I have translated this code, the snippet below, from Python to Clojure. I replaced Python's `while`

construct with Clojure's `loop-recur`

here. But this doesn't look idiomatic.

```
(loop [d 2 [n & more] (list 256)]
(if (> n 1)
(recur (inc d)
(loop [x n sublist more]
(if (= (rem x d) 0)
(recur (/ x d) (conj sublist d))
(conj sublist x))))
(sort more)))
```

This routine gives me `(3 3 31)`

, that is prime factors of `279`

. For `256`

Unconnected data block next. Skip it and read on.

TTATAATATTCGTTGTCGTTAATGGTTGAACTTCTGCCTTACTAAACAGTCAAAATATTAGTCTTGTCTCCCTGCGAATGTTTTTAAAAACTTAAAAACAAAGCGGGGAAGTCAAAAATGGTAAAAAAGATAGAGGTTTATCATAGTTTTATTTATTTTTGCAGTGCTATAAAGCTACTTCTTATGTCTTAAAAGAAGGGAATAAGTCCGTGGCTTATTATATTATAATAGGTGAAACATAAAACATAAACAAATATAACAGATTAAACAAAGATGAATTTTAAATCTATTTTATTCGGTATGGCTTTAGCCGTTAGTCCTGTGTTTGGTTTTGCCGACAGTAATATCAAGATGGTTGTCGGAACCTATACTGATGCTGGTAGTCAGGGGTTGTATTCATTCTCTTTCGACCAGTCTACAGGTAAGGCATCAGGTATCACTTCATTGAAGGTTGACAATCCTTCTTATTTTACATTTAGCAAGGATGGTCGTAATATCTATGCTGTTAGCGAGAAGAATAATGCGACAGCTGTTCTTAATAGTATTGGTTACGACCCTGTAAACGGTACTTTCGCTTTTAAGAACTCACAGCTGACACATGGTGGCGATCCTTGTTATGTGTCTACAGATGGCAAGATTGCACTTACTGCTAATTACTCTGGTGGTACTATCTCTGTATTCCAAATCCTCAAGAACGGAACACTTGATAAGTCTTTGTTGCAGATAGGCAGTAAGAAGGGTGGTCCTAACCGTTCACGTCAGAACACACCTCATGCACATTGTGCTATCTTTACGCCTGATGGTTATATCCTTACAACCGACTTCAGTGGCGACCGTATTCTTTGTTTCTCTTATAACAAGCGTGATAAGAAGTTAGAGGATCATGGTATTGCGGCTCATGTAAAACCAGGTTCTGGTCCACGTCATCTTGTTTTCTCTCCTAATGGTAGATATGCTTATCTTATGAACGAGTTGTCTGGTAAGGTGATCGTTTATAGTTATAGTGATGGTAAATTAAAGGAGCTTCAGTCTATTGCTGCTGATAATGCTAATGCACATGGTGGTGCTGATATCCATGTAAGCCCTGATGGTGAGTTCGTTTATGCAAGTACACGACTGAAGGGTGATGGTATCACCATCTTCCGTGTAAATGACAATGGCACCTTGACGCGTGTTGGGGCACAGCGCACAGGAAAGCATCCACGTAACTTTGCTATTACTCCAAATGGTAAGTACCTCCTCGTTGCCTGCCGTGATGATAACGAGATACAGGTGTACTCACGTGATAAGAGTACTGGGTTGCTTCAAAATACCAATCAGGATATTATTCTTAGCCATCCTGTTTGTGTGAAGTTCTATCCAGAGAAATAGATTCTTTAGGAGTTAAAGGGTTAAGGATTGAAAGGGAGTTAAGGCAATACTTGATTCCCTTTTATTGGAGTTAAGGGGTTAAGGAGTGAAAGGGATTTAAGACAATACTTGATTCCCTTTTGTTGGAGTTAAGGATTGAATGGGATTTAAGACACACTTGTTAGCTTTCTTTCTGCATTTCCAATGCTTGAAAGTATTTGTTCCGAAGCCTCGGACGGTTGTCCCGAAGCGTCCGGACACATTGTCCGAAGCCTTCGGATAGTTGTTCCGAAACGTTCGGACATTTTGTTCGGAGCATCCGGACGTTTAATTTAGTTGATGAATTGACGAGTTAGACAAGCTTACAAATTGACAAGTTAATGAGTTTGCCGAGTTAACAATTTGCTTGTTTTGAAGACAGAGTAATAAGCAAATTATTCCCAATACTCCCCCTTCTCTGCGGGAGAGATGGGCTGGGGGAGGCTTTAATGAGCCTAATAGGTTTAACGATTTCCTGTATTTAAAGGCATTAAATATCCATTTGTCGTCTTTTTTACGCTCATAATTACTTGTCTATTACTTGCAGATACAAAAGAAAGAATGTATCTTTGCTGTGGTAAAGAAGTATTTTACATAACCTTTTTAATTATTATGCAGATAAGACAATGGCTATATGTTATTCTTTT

, it gives, `(2 2 2 2 2 2 2 2)`

, that means, `2^8`

.

Moreover, it performs worse for large values, say `987654123987546`

instead of `279`

; whereas Python's counterpart works like charm.

How to start composing core functions, rather then translating imperative code as is? And specifically, how to improve this bit?

Thanks.

**[Edited]**

Here is the python code, I referred above,

```
def prime_factors(n):
factors = []
d = 2
while n > 1:
while n % d == 0:
factors.append(d)
n /= d
d = d + 1
return factors
```

`(factors 279) ;; (31 3 3)`

– edbond Jan 3 '14 at 11:57